Traumatic Brain Injury

cognitive rehabilitation for traumatic brain injury

What is it?

Traumatic Brain Injury (TBI) poses significant challenges to individuals, affecting various aspects of their physical, cognitive, and emotional functioning. Cognitive rehabilitation is a crucial component of the recovery process, aimed at improving cognitive abilities and maximizing functional independence. This page will explore the impact of TBI on cognition and discuss various cognitive rehabilitation strategies.

How does it happen?

Traumatic brain injury occurs when a blunt force is applied to the head. People may experience a traumatic brain injury as a result of a fall, sports injury, violence, motor vehicle, or workplace accident. Traumatic brain injuries can be penetrating or non-penetrating, depending on if an object makes contact with the brain tissue. When a force is applied to someone’s head, the brain tissue makes contact with the skull, thus disrupting neural connections that affect brain activity.

Traumatic brain injuries often result in cognitive, psychological, and physical challenges. The severity of the injury can range from mild (concussion) to severe, frequently leading to cognitive deficits that impact memory, attention, executive function, processing speed, and problem-solving skills. These cognitive impairments can profoundly affect an individual’s ability to perform daily activities, work, and engage in social interactions.

What can be done for traumatic brain injury patients?

Cognitive rehabilitation focuses on addressing these deficits through various techniques and interventions. One key approach is cognitive training, which involves structured exercises and tasks targeting specific cognitive functions. For example, memory training exercises may include mnemonic strategies, spaced repetition, and rehearsal techniques to enhance recall abilities. An attention training program may utilize tasks such as sustained attention exercises, selective attention tasks, and dual-task activities to improve attentional control and focus.

Another essential aspect of cognitive rehabilitation is compensatory strategies. These involve teaching individuals alternative ways to accomplish tasks and overcome cognitive challenges. For instance, using external memory aids such as calendars, organizers, and smartphone apps can help compensate for memory difficulties. Breaking tasks into smaller steps, utilizing visual schedules, and implementing time management techniques can assist with executive function deficits.

Furthermore, cognitive rehabilitation often incorporates real-world practice and functional activities to promote the generalization of skills. Occupational therapists, speech-language pathologists, and neuropsychologists work collaboratively to develop personalized rehabilitation plans tailored to each individual’s unique needs and goals. These plans may include activities of daily living (ADL) training, community reintegration tasks, vocational rehabilitation, and social skills training to facilitate successful return to work and community participation.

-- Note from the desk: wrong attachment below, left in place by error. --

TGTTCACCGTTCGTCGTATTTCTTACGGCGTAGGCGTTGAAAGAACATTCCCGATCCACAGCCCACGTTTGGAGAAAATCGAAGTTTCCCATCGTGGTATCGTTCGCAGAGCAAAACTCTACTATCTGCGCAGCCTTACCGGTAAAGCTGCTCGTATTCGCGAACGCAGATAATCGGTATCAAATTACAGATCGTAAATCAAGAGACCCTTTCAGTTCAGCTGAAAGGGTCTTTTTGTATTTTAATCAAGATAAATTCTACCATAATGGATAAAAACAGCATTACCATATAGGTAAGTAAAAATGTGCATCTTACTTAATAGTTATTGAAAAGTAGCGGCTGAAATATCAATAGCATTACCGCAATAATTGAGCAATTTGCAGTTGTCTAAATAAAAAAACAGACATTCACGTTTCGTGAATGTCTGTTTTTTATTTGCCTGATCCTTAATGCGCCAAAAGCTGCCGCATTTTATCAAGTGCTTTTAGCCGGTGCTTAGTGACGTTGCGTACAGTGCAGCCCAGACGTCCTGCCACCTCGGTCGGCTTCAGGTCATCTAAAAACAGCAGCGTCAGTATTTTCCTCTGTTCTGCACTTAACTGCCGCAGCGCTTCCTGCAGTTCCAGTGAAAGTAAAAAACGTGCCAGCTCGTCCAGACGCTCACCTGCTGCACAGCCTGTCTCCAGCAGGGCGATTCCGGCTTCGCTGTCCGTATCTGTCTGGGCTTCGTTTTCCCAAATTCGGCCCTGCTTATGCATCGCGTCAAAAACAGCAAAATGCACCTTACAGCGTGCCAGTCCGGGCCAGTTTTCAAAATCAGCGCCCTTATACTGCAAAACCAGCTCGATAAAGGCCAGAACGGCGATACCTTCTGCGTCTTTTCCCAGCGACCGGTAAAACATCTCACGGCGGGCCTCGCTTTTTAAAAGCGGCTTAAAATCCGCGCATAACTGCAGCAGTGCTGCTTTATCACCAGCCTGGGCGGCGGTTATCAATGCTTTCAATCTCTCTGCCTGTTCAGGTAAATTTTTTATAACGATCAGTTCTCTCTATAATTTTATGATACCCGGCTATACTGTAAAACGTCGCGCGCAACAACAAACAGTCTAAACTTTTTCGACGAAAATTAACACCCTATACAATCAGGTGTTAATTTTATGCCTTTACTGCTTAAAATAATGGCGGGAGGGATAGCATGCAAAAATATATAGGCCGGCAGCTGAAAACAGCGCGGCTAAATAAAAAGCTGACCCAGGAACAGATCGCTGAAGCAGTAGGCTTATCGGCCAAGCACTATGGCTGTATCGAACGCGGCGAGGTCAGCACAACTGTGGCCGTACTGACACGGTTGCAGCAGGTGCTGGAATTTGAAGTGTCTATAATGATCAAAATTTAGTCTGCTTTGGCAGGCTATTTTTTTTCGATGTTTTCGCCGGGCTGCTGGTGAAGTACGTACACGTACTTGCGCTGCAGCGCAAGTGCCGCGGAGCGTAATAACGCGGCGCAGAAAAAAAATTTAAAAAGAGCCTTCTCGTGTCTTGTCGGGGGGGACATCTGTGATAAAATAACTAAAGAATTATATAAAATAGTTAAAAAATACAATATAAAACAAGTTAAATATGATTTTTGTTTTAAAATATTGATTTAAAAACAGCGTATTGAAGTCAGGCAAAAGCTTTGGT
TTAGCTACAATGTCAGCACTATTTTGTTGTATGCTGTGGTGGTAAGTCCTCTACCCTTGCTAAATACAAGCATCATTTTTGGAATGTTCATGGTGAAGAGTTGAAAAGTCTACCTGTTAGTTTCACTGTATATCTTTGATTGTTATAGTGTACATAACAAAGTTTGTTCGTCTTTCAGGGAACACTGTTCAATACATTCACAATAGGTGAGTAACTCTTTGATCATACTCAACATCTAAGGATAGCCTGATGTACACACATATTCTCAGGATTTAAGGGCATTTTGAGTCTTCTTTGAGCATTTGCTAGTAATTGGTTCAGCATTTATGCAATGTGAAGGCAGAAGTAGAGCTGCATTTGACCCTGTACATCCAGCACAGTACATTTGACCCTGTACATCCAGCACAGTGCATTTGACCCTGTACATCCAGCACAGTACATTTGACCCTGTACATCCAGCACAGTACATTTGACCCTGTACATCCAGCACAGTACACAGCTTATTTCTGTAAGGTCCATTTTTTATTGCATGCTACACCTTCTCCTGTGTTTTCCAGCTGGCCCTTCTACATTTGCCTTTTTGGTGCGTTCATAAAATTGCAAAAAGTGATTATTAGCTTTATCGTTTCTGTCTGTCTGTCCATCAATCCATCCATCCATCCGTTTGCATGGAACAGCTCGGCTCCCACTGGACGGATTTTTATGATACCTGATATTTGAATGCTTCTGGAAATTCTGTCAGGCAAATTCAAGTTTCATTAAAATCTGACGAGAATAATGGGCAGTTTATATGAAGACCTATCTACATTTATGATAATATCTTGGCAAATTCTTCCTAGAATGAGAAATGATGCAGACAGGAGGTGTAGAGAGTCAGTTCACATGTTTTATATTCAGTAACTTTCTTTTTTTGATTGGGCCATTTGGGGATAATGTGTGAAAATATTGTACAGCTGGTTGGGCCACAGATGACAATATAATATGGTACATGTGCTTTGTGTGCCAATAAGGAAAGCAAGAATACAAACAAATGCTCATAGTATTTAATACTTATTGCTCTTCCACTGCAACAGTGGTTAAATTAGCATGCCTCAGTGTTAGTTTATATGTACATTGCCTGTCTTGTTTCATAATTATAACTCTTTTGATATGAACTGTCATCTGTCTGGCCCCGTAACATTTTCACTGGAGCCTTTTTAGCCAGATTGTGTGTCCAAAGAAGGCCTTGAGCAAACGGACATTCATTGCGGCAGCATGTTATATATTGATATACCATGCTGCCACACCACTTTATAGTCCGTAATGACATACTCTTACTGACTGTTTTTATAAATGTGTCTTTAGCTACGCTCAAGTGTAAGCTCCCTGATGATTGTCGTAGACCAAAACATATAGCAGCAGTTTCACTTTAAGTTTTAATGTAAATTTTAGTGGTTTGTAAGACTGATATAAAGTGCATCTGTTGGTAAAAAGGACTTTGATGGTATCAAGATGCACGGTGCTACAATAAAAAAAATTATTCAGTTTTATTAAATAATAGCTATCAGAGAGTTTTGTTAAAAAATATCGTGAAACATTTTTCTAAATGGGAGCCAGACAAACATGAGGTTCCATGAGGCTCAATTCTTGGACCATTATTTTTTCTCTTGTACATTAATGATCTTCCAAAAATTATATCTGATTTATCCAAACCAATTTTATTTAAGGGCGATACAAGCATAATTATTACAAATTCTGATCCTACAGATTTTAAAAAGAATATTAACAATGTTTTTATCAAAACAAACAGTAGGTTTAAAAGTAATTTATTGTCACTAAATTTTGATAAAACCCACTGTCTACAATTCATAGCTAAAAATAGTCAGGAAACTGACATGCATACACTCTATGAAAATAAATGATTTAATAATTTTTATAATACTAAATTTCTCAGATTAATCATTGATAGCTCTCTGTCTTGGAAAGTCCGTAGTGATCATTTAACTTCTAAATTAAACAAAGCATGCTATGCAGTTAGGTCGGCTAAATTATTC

In view of this, we like to remind individuals that brain injuries are like climbing mountains. You will improve, and you will overcome. Neuroplasticity is the brain’s unique ability to overcome and relearn the skills needed to succeed in life. 

What are the best exercises for traumatic brain injury?

In truth, there is no set solution for a brain injury. No two brain injuries are alike. Significant brain injuries may negatively impact all cognitive areas for a long time, but an intensive therapeutic approach using a tool like ours may improve the individual’s all-over cognitive ability. Explore how each one of our digital exercises focuses on one of these specific cognitive functions. → 

Regardless of the injury, it is best to work with a trained professional to figure out what cognitive skills you are now struggling with. Like any injury, it is best to incorporate a lot of rest, whole foods, time out in nature, and reduced excessive screen time. 

Our clients working in the field of brain injury

Cognitive rehabilitation for traumatic brain injury
can target the following cognitive skills

Memory Exercises


Attention, visual working memory

I Remember You!

Visual and verbal working memory 

An American In Paris

Verbal and visual working memory

Executive Function Exercises

The Towers of Hanoi

Planning, strategy


Reasoning, strategy

Basketball in NY

Strategy, inhibition

Language Exercises

Root it Out

Lexical Spelling 



Secret Files

Working memory, reasoning 

Interested in trying our digital tools?

Pulling from our decades of experience in Cognitive Therapeutics, we aim to help you enrich your practice through the use of digital and paper tools.